Of Peace and Light­ness

Stephanie Zu­biri-crespi ex­plores the es­capist land­scapes and imagery in the paint­ings of her glam­ourous mother, Vicky Zu­biri

Philippine Tatler Homes - - STYLE - Vicky Zu­biri’s re­cent sold out solo exhibit at The Gallery of The Penin­sula Manila was for the ben­e­fit of the Child Pro­tec­tion Net­work.

Con­trary to what peo­ple may think, my mother paints for her­self. It is, in fact, so dif­fi­cult for her to part with her pieces, that right be­fore the exhibit I re­ceived a bar­rage of calls and con­flicted mes­sages from her. “Are you sure I should sell it?” “But it’s so beau­ti­ful.” “I don’t want to sell it…” And I al­ways have to re­mind her that it’s okay, she can al­ways paint more.

“Paint­ing is a form of re­lease for me,” she ex­plains, al­lud­ing to her chronic pain due to six dam­aged nerves from har­row­ing back-to-back dou­ble brain surg­eries about 15 years ago. “It’s a form of es­cape. That’s why I al­ways love to paint birds fly­ing away!” she shares with a laugh.

There is a lot of love and time put into her art­work, and de­spite it seem­ing hap­haz­ard at first, when you look at the full opus, she has con­sis­tent ar­che­typal themes. Of Peace and Light­ness is an es­capist ex­plo­ration of land­scapes and imagery through acrylic and wa­ter­colour. “It’s peace, love, and free­dom. The sky, the moun­tains and the sea give one a peace­ful feel­ing,” shares Vicky Zu­biri.

In to­day’s hec­tic world, where we are con­stantly plugged into our de­vices, traf­fic is in­cred­u­lous, and stress from big things and small per­me­ate our every­day ex­is­tence, it seems that we are al­ways look­ing for a lit­tle bit of peace. Through her art, she hopes to bring respite for the weary souls no mat­ter how brief, just like it does for her.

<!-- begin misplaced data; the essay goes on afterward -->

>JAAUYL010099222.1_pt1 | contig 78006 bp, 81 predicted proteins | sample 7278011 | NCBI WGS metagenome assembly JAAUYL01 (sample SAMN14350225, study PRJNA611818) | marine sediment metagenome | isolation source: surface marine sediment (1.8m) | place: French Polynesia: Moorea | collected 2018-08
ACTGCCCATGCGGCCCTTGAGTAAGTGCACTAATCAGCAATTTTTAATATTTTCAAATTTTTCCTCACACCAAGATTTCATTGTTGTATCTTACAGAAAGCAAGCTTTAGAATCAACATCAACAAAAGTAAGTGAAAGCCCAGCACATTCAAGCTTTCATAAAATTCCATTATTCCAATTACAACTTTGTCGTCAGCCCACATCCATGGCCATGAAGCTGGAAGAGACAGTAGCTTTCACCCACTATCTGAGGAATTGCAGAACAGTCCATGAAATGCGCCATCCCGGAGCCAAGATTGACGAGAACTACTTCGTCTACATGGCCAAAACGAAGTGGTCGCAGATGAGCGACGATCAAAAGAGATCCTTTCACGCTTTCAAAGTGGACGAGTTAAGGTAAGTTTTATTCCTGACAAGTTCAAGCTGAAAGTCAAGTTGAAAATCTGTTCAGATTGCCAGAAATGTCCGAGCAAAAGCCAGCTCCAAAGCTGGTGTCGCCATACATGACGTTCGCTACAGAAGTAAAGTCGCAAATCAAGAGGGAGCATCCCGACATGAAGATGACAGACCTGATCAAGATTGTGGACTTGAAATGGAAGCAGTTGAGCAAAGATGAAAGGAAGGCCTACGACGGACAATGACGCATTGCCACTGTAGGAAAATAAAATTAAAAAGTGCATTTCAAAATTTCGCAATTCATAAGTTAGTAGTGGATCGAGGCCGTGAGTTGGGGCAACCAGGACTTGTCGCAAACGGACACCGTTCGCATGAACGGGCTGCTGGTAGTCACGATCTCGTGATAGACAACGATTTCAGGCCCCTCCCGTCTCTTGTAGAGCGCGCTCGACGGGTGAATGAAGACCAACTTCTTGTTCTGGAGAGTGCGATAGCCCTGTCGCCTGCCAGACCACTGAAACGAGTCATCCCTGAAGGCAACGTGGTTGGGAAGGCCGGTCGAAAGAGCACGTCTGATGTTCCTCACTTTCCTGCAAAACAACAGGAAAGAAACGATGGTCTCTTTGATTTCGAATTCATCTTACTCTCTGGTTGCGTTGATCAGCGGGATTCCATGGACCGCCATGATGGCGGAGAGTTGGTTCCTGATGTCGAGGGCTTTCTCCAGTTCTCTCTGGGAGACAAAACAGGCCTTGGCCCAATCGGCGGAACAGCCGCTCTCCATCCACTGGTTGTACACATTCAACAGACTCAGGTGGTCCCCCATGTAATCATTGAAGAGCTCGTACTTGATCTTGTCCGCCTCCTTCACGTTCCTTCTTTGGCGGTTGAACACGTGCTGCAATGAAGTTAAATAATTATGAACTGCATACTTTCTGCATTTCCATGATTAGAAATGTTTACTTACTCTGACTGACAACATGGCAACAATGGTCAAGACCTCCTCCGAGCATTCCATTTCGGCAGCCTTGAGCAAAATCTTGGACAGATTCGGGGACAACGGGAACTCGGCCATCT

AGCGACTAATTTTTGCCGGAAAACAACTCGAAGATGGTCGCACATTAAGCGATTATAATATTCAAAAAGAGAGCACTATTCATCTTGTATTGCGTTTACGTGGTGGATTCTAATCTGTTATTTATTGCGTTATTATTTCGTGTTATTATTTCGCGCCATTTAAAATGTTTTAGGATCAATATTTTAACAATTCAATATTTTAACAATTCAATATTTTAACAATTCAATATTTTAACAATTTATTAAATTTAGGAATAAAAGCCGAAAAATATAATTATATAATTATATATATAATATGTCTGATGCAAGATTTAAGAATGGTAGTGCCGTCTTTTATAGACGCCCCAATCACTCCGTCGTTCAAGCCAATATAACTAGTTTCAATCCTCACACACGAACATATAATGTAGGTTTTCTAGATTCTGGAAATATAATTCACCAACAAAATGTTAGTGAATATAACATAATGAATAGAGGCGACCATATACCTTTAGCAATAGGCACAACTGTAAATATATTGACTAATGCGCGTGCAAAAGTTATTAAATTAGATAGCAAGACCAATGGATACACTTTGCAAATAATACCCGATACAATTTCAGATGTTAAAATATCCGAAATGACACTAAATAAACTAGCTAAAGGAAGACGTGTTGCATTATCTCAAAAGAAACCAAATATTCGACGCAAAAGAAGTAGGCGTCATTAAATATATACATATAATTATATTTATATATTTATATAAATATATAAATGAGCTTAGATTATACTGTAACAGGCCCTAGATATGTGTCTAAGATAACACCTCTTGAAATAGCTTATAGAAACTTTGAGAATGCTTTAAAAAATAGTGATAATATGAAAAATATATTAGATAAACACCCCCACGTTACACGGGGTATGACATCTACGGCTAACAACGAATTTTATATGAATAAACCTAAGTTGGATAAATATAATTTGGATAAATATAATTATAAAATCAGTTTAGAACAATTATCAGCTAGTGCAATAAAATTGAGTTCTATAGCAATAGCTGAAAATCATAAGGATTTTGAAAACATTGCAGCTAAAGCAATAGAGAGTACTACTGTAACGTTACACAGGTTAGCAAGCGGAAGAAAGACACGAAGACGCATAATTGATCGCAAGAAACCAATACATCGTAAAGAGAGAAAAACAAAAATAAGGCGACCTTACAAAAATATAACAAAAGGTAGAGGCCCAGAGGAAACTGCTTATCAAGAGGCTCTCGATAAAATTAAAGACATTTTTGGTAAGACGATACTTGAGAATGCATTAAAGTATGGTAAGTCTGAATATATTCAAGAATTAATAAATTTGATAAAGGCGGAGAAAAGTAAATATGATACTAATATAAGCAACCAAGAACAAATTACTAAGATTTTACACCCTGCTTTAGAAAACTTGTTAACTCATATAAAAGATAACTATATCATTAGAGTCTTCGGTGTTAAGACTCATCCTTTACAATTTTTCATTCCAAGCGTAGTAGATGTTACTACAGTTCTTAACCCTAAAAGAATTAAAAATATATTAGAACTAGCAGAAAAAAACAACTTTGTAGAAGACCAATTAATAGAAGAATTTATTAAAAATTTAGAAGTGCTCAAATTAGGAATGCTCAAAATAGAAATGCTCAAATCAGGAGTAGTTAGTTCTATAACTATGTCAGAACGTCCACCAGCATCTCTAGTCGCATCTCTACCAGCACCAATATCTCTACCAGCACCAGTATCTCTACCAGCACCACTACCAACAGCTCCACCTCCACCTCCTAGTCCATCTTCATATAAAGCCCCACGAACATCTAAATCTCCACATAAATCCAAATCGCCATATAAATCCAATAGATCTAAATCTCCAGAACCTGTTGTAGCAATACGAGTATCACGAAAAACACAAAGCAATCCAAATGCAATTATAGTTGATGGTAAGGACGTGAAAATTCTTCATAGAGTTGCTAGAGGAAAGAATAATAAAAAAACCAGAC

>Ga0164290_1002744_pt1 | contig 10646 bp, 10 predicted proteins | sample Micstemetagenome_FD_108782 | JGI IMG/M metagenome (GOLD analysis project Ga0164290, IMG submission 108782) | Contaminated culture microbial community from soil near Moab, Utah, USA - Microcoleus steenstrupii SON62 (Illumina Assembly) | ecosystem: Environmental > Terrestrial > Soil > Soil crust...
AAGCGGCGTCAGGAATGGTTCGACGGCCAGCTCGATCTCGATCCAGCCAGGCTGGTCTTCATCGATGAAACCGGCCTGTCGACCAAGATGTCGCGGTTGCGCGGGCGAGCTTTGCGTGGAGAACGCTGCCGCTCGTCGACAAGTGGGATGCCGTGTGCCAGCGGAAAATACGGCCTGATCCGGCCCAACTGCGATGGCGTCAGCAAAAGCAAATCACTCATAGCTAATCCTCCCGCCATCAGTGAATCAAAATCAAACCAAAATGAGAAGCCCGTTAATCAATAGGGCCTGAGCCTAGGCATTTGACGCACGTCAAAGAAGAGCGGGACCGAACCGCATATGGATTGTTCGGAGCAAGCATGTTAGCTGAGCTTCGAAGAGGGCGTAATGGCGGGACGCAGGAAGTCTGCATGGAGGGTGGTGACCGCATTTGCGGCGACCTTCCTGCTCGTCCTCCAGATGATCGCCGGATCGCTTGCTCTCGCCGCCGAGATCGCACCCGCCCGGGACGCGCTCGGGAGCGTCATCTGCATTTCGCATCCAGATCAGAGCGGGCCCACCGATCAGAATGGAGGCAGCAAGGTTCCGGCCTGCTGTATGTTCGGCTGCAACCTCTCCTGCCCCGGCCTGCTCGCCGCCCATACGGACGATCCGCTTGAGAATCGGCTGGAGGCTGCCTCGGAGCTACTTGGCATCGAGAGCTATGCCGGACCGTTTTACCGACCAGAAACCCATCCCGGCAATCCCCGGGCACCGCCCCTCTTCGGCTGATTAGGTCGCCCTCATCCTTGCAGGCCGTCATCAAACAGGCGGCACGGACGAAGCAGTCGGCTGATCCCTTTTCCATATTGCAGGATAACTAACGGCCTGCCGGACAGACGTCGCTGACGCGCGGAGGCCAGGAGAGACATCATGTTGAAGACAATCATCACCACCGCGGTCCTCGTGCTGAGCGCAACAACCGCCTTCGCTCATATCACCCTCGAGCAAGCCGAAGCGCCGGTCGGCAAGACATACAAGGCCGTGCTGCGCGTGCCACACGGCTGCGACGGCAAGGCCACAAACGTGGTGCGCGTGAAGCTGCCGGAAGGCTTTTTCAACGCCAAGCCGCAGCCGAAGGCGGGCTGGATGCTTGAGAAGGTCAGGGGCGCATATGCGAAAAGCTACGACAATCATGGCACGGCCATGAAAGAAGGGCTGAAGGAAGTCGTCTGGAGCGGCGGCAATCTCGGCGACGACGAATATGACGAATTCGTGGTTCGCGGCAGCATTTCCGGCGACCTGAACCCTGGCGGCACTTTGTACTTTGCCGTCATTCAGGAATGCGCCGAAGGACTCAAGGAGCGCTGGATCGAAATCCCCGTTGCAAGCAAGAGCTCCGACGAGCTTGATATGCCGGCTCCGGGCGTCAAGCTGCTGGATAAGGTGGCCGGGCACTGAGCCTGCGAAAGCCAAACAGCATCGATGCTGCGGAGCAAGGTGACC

An avid trav­eller, much of my mother’s work are rep­re­sen­ta­tions of places she’s vis­ited, but also places she just finds sim­ply beau­ti­ful. She also has a fas­ci­na­tion for flow­ers and birds, at­tracted by their nat­u­ral vi­vac­ity and bold colours. Some­times my brother Miguel and I like to tease her that they are too bright, and she touch­ingly just laughs at the crit­i­cism and says “Who cares! I like it!” This pen­chant for the bold and bright is very much a re­flec­tion of her own per­sonal fash­ion style—glam­orous and cre­ative.

This year, how­ever, is her first foray into ab­stract and into a paler, sooth­ing, al­most neu­tral pal­ette. Her open­ing piece is some­thing I per­son­ally en­cour­aged her to do and it was the very first in the theme. The idea was to cre­ate a large show­piece for the new apart­ment that I’m dec­o­rat­ing for her. Con­trary to her cur­rent home, the new piedà-terre will be done in a more con­tem­po­rary style. Still keep­ing some­what in theme, the ab­stract pieces are in­ter­pre­ta­tions of

seascapes in acrylic with a lot of use of the pal­ette knife. The re­sult is some­thing rather sen­sa­tional with cer­tain el­e­gance and dis­creet movement as there is some in­ter­est­ing shad­ow­play when the light changes due to the tex­tu­ral na­ture of the paint­ings.

I per­son­ally love ab­stract and its ca­pac­ity to adapt to any space. I love how an ab­stract work can trans­form de­pend­ing on your mood and each in­di­vid­ual’s per­cep­tion. Her ab­stract work was an im­me­di­ate hit and the pieces were the first ones to sell out, with com­mis­sions be­ing re­quested.

I hope to en­cour­age her in this di­rec­tion as it is a bet­ter rep­re­sen­ta­tion of who she re­ally is. Un­like her usual work, which is straight­for­ward, my mother is mul­ti­fac­eted and com­plex. She has more depth, strength and re­silience than the glam­orous, bub­bly socialite that peo­ple like to think she is. “This may be my last exhibit as it’s get­ting more and more dif­fi­cult to see with my left eye. But I sup­pose, in life, the harder you think it is for you, the more you need to suc­ceed in achiev­ing it.”


CLOCK­WISE FROM TOP LEFT Peace Flower; My Favourite Drink; Ab­stract Seascape; Free­dom Bird; Land­scape in Burma; the artist at work PRE­VI­OUS PAGE Ital­ian Land­scape

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